View Full Version : Mold reporting

Steve Meyer
03-06-2008, 01:26 PM
Do any of you test for mold, report mold or don't even mess with it at all.
I have someone in the neighborhood that thinks they have mold, he wants me to look at it or refer someone who will test for it.
Is this to much liability ?


Gunnar Alquist
03-06-2008, 01:47 PM

Some of the E&O companies do not cover for mold. I know my insurer does not. There are several ways to test for mold. One is to go to a home improvement center and get a test kit. Some of the labs also sell them direct or online. Not sure how reliable they are, but as far as I know, the kits do not provide air sampling. The most thorough and expensive will be an industrial hygienist. You should be able to find one in the phone book. A local cleanup/mitigation company may also be able to give referrals. Be warned, they are not cheap.

Scott Patterson
03-06-2008, 02:04 PM
Do any of you test for mold, report mold or don't even mess with it at all.
I have someone in the neighborhood that thinks they have mold, he wants me to look at it or refer someone who will test for it.
Is this to much liability ?


Doesn't Texas have some sort of mold testing law now? For some reason I seem to recall a mold law in TX.

Anyway and for what it is worth, you really don't need to test for mold. If you see mold, smell mold then you have mold. Stop the moisture and clean up the mold. Try this site for more information. U.S. Environmental Protection Agency (http://www.epa.gov)

Jim Luttrall
03-06-2008, 04:55 PM
Scott is right on the money, Texas does have a license required for mold.
He is also right about the EPA site.
They (EPA) takes the position that there is no need to test for mold if you can see the mold, take steps to get rid of the cause (moisture) and clean up the affected area. They even have directions on how to do it and when you need to call a professional.
I always refer to this site anytime I have a client question about mold.

Patrick Norton
03-06-2008, 07:14 PM
I agree with the idea that there is no need to identify the type of mold growth when you can see it, just remove the mold and the reason for it but when you can't see any mold or any potential for it, performing air sampling for mold can discover hidden mold in some cases. I have been involved in several situations where there was no visible mold or any risk factors for mold that I could detect and the buyers had air sampling performed by a local lab and they found high levels of toxic mold. The lab report stated that there was a hidden source of toxic mold growth. Now that will kill a deal!

I always discuss with my clients the availability of air sampling to detect possible hidden mold growth and recommend local lab technicians that are microbiologists (better to let them answer all the questions about mold).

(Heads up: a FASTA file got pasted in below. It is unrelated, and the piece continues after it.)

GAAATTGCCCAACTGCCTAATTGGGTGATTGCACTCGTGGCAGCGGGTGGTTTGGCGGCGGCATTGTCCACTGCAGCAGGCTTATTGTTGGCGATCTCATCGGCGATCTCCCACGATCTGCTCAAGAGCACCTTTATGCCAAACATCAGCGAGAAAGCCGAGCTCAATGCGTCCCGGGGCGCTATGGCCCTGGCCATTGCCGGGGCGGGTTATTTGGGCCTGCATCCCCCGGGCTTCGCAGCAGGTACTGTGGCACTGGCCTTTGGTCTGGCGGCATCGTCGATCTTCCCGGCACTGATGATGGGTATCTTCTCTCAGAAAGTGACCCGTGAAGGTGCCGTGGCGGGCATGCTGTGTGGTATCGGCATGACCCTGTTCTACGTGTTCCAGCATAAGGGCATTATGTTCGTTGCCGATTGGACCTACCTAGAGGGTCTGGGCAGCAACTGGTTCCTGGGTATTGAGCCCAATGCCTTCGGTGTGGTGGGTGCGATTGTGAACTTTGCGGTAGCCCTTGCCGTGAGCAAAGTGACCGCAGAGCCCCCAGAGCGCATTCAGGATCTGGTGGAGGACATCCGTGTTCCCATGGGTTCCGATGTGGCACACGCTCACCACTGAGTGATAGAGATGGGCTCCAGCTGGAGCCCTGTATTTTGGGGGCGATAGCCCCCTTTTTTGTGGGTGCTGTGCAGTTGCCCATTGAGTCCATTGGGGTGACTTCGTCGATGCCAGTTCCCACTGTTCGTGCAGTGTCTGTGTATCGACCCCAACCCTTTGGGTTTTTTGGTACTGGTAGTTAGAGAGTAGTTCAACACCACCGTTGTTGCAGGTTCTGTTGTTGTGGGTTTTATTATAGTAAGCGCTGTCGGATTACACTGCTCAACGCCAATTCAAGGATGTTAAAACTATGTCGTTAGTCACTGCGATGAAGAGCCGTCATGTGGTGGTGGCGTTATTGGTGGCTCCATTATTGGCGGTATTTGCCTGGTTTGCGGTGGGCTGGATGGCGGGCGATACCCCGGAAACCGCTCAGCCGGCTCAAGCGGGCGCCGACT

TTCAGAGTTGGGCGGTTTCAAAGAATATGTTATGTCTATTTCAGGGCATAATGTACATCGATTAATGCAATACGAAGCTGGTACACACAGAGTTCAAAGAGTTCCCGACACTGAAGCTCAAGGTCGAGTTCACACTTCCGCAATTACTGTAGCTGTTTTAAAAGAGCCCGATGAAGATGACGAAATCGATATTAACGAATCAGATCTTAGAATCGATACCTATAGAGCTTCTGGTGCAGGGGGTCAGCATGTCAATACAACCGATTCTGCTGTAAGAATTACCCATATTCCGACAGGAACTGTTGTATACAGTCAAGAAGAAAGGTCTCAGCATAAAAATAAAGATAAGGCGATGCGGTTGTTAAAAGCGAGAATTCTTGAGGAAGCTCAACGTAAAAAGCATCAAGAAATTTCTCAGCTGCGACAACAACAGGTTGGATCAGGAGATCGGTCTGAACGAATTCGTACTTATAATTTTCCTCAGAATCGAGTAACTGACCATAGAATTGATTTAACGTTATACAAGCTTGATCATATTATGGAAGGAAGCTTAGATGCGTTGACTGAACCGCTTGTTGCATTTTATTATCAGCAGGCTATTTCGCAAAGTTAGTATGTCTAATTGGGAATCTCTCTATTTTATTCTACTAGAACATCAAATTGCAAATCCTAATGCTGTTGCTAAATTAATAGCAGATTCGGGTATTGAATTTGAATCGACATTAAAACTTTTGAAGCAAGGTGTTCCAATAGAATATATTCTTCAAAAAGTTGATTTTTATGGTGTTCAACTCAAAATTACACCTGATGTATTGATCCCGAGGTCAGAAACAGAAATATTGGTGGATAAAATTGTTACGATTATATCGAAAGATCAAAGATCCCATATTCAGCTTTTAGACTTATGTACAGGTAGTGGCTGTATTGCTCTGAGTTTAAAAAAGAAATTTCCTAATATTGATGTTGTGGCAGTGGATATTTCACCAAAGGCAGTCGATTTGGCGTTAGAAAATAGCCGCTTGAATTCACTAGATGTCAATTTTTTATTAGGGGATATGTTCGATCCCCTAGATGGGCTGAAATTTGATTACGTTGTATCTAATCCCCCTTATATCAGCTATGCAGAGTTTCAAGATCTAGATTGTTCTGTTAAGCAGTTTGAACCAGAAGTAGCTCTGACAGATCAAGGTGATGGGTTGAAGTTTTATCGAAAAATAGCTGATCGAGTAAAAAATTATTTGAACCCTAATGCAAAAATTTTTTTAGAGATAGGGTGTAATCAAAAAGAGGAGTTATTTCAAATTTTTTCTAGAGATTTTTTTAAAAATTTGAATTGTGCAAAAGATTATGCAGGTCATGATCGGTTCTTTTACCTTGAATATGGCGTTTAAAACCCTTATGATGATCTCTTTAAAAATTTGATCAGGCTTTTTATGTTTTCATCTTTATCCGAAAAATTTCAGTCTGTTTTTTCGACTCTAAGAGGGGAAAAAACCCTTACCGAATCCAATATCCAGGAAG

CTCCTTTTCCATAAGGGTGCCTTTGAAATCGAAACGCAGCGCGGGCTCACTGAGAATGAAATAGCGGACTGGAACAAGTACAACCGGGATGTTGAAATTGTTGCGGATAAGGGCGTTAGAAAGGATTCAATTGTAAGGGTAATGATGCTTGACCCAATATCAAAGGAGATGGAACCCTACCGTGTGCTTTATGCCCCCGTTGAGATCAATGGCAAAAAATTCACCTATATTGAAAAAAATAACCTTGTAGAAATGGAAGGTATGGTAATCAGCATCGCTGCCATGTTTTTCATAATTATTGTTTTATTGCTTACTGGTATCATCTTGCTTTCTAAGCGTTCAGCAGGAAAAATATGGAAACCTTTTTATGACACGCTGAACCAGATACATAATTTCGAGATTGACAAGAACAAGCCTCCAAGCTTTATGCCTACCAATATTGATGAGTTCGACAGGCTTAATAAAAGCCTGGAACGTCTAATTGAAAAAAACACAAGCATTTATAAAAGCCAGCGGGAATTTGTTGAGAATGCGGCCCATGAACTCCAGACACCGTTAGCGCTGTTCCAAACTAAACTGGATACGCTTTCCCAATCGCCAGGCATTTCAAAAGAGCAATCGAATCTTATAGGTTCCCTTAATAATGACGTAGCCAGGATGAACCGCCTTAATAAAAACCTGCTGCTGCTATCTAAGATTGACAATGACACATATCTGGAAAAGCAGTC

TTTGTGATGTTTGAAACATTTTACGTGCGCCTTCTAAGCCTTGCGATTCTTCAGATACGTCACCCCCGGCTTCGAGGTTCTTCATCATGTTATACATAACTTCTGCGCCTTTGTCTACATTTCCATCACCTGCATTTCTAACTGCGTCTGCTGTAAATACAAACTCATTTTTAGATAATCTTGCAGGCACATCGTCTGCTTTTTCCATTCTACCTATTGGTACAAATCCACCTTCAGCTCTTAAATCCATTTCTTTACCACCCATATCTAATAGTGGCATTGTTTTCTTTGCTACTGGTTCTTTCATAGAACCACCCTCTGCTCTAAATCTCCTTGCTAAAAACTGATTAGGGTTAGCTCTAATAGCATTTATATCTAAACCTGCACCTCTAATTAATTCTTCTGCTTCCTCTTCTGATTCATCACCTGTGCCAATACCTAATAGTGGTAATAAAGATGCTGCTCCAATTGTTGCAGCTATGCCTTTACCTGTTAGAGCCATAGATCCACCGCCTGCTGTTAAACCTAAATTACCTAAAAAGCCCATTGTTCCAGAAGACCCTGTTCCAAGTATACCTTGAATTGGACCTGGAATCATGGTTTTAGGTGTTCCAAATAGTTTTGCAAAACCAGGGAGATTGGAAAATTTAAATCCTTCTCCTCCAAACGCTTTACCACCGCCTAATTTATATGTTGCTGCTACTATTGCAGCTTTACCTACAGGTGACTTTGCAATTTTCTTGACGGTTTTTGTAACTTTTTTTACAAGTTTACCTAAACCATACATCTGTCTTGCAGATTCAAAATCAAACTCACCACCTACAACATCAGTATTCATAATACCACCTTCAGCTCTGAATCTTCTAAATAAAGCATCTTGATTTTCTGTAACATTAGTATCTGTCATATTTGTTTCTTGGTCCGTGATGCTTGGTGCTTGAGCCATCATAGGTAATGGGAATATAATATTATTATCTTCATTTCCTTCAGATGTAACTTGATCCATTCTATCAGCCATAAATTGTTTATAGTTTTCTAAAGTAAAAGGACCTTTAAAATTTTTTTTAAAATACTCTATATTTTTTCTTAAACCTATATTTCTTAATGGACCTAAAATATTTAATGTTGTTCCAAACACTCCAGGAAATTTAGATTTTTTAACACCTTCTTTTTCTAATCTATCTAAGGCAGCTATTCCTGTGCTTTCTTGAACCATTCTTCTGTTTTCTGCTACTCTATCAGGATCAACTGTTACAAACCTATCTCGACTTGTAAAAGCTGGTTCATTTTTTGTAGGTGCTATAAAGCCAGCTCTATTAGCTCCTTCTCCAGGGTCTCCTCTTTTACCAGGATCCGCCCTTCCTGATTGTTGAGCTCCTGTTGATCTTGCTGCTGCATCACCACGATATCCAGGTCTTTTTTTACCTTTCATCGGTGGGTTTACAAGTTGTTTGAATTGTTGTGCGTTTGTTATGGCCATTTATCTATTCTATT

Michael P. O'Handley
03-08-2008, 08:03 PM
I tell folks before the inspection that I won't be testing for mold and that, as far as I'm concerned, home inspectors who charge people to "test" for mold are scamming people and have no business dabbling in it.

I tell them I'll be looking for water intrusion issues, and that water intrusion, combined with organic materials, the right temperatures, and oxygen will produce mold. I tell them that if I find water intrusion. I'll show them where it is, tell them why it's bad for the house, and tell them how to get the water intrusion fixed, but I won't be testing for mold - even if I see something that could be mold.

I tell them that if I see something that I think could be mold, I'll inform them of it, at which point it will be their decision as to whether they want to hire someone to test it to see what kind it is or abate it.

Then I do the inspection. If, in the course of the inspection, I find what I think might be mold, I'll point it out to them, tell them I don't know what it is - it could me mold or it could be dirt or candle soot for all I know. I tell them that if they decide that they want to get it tested, not to hire one of me - namely a home inspector - to test it, because I don't believe there are any home inspectors on the continent that are competent when it comes to mold. I tell them they should hire a good reputable indoor air quality firm - one that has real scientists on its staff and not home inspectors that have a 3 to 7 day seminar under their belt - and let that firm decide whether there's any point in testing the substance to see what it actually is, or if it makes more sense, once the water intrusion or moisture issues that caused it are corrected, to just clean it up so they can go on with their lives.

If I find a water intrusion issue where I know there's probably moisture in an interstitial cavity. I'll tell them that they should have the water intrusion issue fixed and get the cavity opened up to ensure there's nothing like mold or rot growing in the wall. I tell them that if at that point their contractor finds what could be mold, they should contact a good indoor air quality firm, yadda, yadda, yadda....

When I email them the report, I reiterate everything that I told them in the report and direct them to the EPA website (http://www.epa.gov/mold/) for more information about mold.

It's worked well for me for nearly 12 years. I've never had a complaint, not even a peep, from any client about mold and I've never been sued or even been to arbitration.

It's all about managing their expectations of what you can and can't do for them and giving them clear directions.



Nolan Kienitz
03-09-2008, 09:09 AM
I'm chiming in with Mike O, Scott, Jim, Pat & Gunnar ...

If you see mold advise client and advise of the moisture intrusion that is the basis for same.

The EPA site (as linked in above posts) has a good guide. I attach that with the HI report to my client for additional education.

As noted ... Texas has yet another state agency that licenses "mold inspectors".